The Danger of Local Optimisation

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Lee Nattress
Lee Nattress

In the book 'The Goal' the protagonist discovers that within his factory, heavily optimised local production is causing large stockpiles of half-finished goods. This has far reached implications for the business, including skyrocketing complexity dealing with buffers of items and additional costs associated with half manufactured items.

In the production of software at its very core we have similar problems. Not only between departments that are of a similar technical ilk, but between separate parts of the business such as sales and marketing.

These buffers (or droughts) of value between teams are stopping the customer from receiving value. Let's look at a couple of scenarios and see why this can be a problem for a company that has many steps in a products preparation before the customer can take value from it.

Possible setup

Though not the same for every organisation. This might seem familiar.

  • The customer has a problem to solve and engages us to solve it, possibly via a sales team.
  • Analysts and technical leads talk to them about it and break down their needs
  • We all create stories to cover the solution
  • Engineering incrementally works towards a solution
  • While QA makes sure it is up to standards and hits the requirements
  • The customer delights in their value, neatly delivered and functional.

Agile working style means the main bulk are actually a loop of incremental deliverables, but the concept is sound. I'm trying to illustrate that there are steps, they happen in order and that different people do those steps. Sometimes they are parallel.

The customer

  • What if they do not understand their problem yet and delay?
  • What happens when they talk to us, then abandon a project and then return? Are we on standby?
  • What about if they are held up by a third party?
  • What if their points of contact are difficult to deal with?

Just because this is the start of the process it does not mean that there cannot be delays, in fact this first step can be silently the most complex, because these are some things, we cannot help a customer with: their own internal politics and process.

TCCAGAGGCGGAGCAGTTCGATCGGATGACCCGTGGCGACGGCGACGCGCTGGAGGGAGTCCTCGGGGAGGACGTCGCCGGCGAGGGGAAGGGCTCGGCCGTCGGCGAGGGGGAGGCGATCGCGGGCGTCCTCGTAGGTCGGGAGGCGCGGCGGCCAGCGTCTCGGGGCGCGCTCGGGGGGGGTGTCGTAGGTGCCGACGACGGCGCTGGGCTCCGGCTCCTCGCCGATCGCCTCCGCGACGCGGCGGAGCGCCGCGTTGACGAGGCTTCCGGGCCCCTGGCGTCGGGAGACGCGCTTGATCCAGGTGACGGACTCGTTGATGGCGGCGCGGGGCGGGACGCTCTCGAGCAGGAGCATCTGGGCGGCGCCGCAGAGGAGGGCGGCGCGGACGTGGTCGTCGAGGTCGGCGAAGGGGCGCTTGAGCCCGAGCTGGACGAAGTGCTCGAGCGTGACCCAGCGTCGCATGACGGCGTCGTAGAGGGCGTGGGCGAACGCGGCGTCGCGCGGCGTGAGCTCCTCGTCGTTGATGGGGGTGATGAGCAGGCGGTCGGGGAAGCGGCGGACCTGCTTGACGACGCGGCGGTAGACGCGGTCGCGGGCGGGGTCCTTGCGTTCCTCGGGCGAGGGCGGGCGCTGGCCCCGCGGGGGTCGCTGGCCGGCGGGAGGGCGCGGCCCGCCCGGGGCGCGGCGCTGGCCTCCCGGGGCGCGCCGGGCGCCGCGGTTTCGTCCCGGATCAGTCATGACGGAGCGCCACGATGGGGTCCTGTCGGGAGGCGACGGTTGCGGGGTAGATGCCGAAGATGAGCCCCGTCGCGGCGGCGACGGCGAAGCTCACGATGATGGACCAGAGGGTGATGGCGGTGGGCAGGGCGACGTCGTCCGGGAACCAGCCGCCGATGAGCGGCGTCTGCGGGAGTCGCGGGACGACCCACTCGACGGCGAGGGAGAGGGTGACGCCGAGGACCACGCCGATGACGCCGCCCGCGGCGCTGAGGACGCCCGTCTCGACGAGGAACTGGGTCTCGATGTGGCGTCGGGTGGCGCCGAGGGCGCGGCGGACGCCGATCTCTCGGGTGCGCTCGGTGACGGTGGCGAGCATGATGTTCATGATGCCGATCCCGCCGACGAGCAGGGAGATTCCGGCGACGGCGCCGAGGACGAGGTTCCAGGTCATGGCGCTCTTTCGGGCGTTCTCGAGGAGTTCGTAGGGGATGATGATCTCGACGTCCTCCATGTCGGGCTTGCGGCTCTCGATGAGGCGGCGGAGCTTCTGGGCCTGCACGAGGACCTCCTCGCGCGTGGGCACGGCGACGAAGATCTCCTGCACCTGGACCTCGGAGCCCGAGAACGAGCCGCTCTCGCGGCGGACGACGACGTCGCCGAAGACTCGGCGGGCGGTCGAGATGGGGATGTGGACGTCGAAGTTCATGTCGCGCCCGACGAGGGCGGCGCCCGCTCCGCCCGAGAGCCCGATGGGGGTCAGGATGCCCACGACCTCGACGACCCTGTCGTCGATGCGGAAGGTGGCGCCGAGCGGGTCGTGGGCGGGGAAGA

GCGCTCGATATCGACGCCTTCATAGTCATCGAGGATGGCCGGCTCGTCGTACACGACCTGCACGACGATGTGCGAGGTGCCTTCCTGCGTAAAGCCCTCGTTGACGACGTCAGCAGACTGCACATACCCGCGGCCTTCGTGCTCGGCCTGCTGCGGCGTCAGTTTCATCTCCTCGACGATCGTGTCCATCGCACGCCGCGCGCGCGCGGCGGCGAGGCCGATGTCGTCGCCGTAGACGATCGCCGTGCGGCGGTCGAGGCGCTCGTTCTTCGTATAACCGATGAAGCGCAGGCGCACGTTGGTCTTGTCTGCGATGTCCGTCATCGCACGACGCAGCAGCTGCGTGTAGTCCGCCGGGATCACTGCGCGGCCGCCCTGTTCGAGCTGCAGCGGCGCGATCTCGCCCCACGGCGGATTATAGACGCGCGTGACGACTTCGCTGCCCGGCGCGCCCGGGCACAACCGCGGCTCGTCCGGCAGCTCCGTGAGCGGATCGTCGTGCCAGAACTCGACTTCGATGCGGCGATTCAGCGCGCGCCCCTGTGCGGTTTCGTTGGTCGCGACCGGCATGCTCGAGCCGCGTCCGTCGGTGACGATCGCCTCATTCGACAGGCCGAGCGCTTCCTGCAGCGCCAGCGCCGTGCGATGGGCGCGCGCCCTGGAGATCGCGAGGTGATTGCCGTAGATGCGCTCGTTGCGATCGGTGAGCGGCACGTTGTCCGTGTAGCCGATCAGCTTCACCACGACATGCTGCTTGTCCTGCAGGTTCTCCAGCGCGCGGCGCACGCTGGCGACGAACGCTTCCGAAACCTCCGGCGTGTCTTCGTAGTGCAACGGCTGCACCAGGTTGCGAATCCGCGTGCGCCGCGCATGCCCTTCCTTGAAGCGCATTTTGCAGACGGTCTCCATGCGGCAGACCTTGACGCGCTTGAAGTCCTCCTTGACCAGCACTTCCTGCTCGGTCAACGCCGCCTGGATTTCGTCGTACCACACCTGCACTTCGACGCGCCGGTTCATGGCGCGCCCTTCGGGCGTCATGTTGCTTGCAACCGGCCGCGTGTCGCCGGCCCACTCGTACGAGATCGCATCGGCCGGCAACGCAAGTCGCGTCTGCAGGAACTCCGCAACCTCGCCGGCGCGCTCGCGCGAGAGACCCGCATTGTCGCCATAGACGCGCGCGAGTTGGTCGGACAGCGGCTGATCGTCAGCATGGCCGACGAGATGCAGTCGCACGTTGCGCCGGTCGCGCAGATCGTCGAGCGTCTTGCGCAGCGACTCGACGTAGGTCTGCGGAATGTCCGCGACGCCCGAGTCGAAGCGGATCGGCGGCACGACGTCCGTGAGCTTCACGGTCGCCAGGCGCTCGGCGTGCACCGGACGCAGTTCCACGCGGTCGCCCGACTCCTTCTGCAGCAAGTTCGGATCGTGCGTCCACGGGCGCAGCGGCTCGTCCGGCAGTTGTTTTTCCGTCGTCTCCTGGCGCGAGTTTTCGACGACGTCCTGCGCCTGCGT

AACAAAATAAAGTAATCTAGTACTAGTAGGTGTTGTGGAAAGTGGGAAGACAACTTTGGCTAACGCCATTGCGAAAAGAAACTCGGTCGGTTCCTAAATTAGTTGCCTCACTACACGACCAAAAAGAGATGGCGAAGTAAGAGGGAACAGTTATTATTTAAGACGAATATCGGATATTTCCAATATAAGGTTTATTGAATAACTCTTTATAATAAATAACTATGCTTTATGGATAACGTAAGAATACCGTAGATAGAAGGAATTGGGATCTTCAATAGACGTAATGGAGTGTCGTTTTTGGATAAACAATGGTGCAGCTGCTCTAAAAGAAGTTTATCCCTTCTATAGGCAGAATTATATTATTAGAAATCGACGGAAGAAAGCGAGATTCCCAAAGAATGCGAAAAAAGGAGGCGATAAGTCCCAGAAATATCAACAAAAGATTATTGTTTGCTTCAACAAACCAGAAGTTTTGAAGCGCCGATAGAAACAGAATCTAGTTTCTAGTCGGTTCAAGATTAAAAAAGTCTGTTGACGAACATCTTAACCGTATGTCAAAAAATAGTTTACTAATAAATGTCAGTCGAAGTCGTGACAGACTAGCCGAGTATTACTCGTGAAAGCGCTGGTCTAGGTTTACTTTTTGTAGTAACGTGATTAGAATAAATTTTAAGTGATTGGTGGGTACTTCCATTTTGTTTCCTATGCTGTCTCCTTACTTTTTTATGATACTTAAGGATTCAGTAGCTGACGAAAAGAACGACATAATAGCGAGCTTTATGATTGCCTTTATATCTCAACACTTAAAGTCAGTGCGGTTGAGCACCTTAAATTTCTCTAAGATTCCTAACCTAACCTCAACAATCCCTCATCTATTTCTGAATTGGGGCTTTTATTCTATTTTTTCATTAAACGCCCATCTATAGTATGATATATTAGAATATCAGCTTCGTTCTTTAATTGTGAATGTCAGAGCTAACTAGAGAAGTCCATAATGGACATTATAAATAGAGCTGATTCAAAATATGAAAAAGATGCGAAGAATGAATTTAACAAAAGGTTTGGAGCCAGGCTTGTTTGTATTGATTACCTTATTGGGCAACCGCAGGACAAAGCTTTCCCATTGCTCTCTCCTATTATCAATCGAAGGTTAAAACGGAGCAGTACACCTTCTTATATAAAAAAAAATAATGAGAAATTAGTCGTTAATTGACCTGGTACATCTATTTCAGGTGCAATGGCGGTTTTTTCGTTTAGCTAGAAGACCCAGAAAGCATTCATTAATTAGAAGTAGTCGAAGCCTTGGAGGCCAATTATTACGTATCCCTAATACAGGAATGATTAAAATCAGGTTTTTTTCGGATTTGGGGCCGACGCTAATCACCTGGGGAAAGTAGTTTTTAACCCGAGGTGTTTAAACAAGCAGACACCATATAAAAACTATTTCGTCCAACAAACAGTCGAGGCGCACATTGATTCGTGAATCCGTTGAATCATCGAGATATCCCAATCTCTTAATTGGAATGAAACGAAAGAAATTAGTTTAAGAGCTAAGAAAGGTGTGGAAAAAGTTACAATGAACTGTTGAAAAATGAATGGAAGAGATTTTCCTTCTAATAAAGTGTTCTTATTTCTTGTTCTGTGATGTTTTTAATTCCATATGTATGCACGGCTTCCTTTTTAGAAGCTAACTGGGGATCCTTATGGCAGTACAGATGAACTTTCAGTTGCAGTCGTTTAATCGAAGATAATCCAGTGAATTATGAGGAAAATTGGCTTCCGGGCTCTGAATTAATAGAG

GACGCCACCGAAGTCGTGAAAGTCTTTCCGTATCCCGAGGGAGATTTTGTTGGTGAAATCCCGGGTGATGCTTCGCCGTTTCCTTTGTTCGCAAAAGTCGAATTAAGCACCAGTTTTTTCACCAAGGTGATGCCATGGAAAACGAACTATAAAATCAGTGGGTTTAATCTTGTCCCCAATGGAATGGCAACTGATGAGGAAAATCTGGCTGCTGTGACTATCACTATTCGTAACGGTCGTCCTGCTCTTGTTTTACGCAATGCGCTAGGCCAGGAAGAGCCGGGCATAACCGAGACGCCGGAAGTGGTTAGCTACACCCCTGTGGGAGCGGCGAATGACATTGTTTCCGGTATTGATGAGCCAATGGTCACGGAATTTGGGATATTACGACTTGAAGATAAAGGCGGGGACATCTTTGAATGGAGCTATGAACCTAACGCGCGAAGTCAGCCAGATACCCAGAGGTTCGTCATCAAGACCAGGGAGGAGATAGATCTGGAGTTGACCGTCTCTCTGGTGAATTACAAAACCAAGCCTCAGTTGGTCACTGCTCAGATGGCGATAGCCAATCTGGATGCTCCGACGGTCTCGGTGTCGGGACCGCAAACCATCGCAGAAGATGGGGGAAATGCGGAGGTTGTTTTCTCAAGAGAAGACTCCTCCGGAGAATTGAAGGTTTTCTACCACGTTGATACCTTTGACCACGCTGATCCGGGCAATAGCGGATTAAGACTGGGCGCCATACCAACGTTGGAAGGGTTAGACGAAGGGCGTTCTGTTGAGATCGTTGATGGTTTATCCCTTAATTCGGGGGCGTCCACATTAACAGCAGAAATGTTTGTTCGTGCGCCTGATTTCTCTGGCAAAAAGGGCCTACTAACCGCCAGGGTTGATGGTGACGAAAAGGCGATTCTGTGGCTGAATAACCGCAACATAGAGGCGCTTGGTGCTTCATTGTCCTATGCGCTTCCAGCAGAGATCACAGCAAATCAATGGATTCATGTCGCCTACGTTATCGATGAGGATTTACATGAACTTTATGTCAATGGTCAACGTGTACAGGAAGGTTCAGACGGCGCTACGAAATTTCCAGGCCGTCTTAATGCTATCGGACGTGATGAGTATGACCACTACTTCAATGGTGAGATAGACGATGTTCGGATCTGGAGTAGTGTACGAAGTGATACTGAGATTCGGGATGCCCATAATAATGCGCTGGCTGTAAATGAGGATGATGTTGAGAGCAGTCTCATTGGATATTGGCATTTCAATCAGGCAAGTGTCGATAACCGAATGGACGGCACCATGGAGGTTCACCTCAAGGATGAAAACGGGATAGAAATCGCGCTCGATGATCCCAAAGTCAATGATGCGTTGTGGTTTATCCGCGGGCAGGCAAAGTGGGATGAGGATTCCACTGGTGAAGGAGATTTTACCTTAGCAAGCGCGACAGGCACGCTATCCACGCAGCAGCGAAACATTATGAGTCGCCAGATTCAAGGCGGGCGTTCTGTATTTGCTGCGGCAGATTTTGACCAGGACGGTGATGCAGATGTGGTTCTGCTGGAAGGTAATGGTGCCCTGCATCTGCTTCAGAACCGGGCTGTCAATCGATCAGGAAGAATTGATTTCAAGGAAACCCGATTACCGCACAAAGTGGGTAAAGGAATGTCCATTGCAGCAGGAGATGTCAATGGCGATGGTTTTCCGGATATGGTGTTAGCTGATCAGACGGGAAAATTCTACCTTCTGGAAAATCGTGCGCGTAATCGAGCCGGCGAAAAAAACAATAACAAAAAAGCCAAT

We can make it easier for them to engage though, but this is not the focus here. Let's focus on some antipatterns.

Analysis of the customer problems

Local Optimisations

  • Saturated sales pipeline waiting for analysis
  • Excessive bugs or issues coming back to haunt us
  • Unfiltered client requests for features in the platform
  • Quick handoffs without correct analysis
  • The analysis and relationship are optimal, accurate and lots of work is queued up
  • Aggressive client led deadlines
  • Aggressive internally chosen deadlines

Bear in mind that there are two reasons we locally optimise:

  • To genuinely push good work, that is well thought out into the production pipeline
  • To make a department look good by churning numbers and skipping steps, seems like optimisation from the outside.

These failures in analysis will result in work being stockpiled in front of the next step and a backlog occurring.


For engineering there are a few things that can cause work to pass through quicker. Some good, some not so good. Regardless, these are all things that reduce the amount of time value spends here.

Local Optimisations

  • Skipping tests
  • Skipping documentation
  • Having a strong team that finishes work quickly.
  • Using frameworks or tooling that only benefits engineering.
  • Having a high performing engineer do all the hard work
  • Having specialists do specific tasks instead of everybody becoming more of a generalist

This is not a full list, but you get the idea. These are things that enable work to go through quicker, for better or worse. This makes work pile up elsewhere. It also has the effect of reducing quality in some of the negative cases.

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